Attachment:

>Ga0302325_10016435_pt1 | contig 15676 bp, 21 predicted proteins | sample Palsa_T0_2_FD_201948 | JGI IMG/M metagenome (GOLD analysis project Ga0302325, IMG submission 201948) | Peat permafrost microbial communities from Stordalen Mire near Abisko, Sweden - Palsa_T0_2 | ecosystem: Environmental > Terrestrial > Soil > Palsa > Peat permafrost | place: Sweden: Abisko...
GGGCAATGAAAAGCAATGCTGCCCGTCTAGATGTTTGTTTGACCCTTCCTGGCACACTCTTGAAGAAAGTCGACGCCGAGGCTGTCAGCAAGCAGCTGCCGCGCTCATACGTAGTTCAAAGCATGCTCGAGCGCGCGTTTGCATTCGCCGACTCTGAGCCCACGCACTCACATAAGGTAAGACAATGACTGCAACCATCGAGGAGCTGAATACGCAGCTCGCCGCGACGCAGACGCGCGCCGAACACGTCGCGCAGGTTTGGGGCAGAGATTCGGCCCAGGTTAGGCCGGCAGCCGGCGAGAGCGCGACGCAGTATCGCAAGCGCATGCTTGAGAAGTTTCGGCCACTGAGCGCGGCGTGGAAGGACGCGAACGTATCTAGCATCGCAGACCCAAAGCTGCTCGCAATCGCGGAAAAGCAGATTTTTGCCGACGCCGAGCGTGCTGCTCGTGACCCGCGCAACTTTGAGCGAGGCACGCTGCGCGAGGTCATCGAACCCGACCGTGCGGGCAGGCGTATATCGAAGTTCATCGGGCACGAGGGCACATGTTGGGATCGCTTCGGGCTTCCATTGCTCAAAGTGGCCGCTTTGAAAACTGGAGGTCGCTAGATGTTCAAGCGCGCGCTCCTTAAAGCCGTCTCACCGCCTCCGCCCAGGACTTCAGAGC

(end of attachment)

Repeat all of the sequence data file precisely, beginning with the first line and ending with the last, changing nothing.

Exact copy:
>Ga0302325_10016435_pt1 | contig 15676 bp, 21 predicted proteins | sample Palsa_T0_2_FD_201948 | JGI IMG/M metagenome (GOLD analysis project Ga0302325, IMG submission 201948) | Peat permafrost microbial communities from Stordalen Mire near Abisko, Sweden - Palsa_T0_2 | ecosystem: Environmental > Terrestrial > Soil > Palsa > Peat permafrost | place: Sweden: Abisko...
GGGCAATGAAAAGCAATGCTGCCCGTCTAGATGTTTGTTTGACCCTTCCTGGCACACTCTTGAAGAAAGTCGACGCCGAGGCTGTCAGCAAGCAGCTGCCGCGCTCATACGTAGTTCAAAGCATGCTCGAGCGCGCGTTTGCATTCGCCGACTCTGAGCCCACGCACTCACATAAGGTAAGACAATGACTGCAACCATCGAGGAGCTGAATACGCAGCTCGCCGCGACGCAGACGCGCGCCGAACACGTCGCGCAGGTTTGGGGCAGAGATTCGGCCCAGGTTAGGCCGGCAGCCGGCGAGAGCGCGACGCAGTATCGCAAGCGCATGCTTGAGAAGTTTCGGCCACTGAGCGCGGCGTGGAAGGACGCGAACGTATCTAGCATCGCAGACCCAAAGCTGCTCGCAATCGCGGAAAAGCAGATTTTTGCCGACGCCGAGCGTGCTGCTCGTGACCCGCGCAACTTTGAGCGAGGCACGCTGCGCGAGGTCATCGAACCCGACCGTGCGGGCAGGCGTATATCGAAGTTCATCGGGCACGAGGGCACATGTTGGGATCGCTTCGGGCTTCCATTGCTCAAAGTGGCCGCTTTGAAAACTGGAGGTCGCTAGATGTTCAAGCGCGCGCTCCTTAAAGCCGTCTCACCGCCTCCGCCCAGGACTTCAGAGC